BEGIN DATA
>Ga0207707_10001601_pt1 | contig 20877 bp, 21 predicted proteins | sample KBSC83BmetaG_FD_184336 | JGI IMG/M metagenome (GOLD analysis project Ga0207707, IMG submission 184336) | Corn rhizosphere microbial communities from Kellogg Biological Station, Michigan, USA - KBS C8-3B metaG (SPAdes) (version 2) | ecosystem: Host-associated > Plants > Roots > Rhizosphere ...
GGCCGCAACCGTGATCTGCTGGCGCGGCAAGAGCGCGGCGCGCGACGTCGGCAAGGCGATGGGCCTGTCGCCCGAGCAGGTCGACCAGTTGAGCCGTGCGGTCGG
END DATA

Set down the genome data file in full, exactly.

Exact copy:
>Ga0207707_10001601_pt1 | contig 20877 bp, 21 predicted proteins | sample KBSC83BmetaG_FD_184336 | JGI IMG/M metagenome (GOLD analysis project Ga0207707, IMG submission 184336) | Corn rhizosphere microbial communities from Kellogg Biological Station, Michigan, USA - KBS C8-3B metaG (SPAdes) (version 2) | ecosystem: Host-associated > Plants > Roots > Rhizosphere ...
GGCCGCAACCGTGATCTGCTGGCGCGGCAAGAGCGCGGCGCGCGACGTCGGCAAGGCGATGGGCCTGTCGCCCGAGCAGGTCGACCAGTTGAGCCGTGCGGTCGG